I am taking a break from my regularly scheduled sci-fi analysis content to take a look back at the Apollo 11 moon landing (or, more accurately, how it affected sci-fi) on this, the event’s 50th anniversary. Happy Birthday to those footsteps up there on the moon! Now, let’s take a look at the impact that the moon landing had for literature and for sci-fi.
Early Moon Stories
Let’s first set the stage. A quick scan of very early literary works from all over the world tells us that humans have been dreaming (and writing) about the moon for as long as we’ve been telling stories. Why? To explore a fascination with the unknown.
- A True Story (AD 79) by Lucian of Samosata – A very early Moon story in which we merely observe aliens on the moon. Proof that we’ve been fascinated with aliens AND the Moon for millennia!
- The Divine Comedy (1321) by Dante Alighieri – The moon is heaven!
- The Conquest of the Moon (1809) by Washington Irving – A satire about Native Americans in which Moonlings come to earth and enslave Earthlings.
Of course there were many, many more Moon stories that display the timeless fascination with the moon. What better way to get to the moon without actually going there? Stories of course! But you can only rely on stories for so long. It only makes sense that we’d eventually actually go there!
The Moon Landing
On July 16, 1969 astronauts Neil A. Armstrong, Buzz Aldrin, and Michael Collins lifted off into space and headed for the Moon. Four days later, Armstrong took his and Humanity’s first steps on a foreign world. Millions watched their television screens and after a 1.25 second delay, heard those famous words.
“That’s one small step for [a] man, one giant leap for mankind.”
Post-Moon Landing Literature: It’s Complicated
It’s fair to say that modern sci-fi was heavily influenced by post-war society in the early 1900s. With that came the rise of technology and a rise of fear. The need for stories to replicate and explore those feelings and possibilities soared.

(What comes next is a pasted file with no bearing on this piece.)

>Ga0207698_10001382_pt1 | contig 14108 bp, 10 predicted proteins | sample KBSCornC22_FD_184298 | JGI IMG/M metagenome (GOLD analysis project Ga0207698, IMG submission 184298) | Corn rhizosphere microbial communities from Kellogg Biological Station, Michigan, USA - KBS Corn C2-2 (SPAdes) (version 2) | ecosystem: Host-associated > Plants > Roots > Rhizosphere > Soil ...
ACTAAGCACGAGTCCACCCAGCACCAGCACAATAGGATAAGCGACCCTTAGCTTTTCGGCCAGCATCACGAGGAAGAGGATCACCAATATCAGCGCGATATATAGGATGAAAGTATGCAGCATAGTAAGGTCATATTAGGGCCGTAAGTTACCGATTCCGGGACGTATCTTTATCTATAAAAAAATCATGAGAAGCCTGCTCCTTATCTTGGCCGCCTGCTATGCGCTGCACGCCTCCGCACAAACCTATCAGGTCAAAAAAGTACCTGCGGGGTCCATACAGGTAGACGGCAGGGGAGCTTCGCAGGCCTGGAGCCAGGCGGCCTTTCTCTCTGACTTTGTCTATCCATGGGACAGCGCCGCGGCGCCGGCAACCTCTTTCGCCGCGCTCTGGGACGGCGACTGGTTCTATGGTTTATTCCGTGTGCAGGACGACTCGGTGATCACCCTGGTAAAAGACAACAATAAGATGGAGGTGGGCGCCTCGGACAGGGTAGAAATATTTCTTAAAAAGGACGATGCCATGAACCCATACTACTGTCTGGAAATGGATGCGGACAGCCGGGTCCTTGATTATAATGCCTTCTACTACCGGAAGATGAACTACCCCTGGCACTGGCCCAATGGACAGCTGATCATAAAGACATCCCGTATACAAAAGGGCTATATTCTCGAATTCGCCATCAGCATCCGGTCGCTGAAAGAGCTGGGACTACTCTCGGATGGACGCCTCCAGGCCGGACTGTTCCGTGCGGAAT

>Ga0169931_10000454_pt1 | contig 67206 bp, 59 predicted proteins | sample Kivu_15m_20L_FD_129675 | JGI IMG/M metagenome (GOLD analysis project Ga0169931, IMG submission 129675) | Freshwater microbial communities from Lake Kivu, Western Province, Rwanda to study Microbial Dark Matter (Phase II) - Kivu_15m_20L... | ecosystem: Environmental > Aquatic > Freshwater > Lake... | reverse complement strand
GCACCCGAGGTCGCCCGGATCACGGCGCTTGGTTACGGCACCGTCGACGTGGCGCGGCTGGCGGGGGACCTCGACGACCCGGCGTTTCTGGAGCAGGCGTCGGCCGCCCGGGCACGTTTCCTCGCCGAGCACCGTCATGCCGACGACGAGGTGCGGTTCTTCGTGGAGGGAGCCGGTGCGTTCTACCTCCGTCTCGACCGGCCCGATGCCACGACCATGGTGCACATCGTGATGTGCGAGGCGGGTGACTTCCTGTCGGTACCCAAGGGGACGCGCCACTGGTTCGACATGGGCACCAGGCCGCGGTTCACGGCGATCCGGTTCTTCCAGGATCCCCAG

However, after July of 1969, it’s hard to pinpoint any novels directly influenced by the moon landing alone. Reading summaries of sci-fi novels released throughout the 70s seems to reflect more heavily on impressions and reactions to the less-than successful Apollo 13 mission which occurred in 1970, less than a year after the Apollo 11 moon landing; emphasis on disaster in exploration and danger in space.
However, all hope is not lost. One bright light arose in the form of television, rather than literature. Star Trek provided a positive spin on space exploration – a world in which science was key and discovery was purpose. It was a beacon of hope for what was to come.
Legacy and Influence
We know that now, stories of space exploration and adventures are everywhere. Some depict disasters and others are hopeful. It’s clear that overall, the reality of possibility that arose from the Apollo 11 moon landing took its time but eventually seeped its way into society.
Blake Morrison puts it best in an article for The Guardian: “As kids we’re encouraged to believe impossible things of the moon – that it’s made of cheese or that there’s a man in it. But the space race changed the meaning of impossibility.”
Now, we look beyond just literature. If we look back, it seems like the 70s dealt with the reality of mortality and very real consequences of missions-gone-wrong. Hope arose, however, in the 80s. Not just in the form of novels, but on our screens. The possibilities in adventure through science pushed out stories like Star Wars, E.T., Back to the Future, and Aliens. We were finally remembering the first steps that the crew of Apollo 11 took in exploring more of the universe and it began to be reflected in 80s sci-fi; stories of adventure, hope, and perseverance.
Wherever I look, I see stories about humans launching themselves into the great void of space. Whether it’s a story about the moon or a story in which we go further, or even a story that emphasizes technological advancement, the real moon landing fueled a fire in our hearts and told us that nothing is impossible. What is now a dream, a story, and wish can one day be reality. And I can’t wait for all those epic realities to arrive.
This article was originally published here and cross posted on this blog.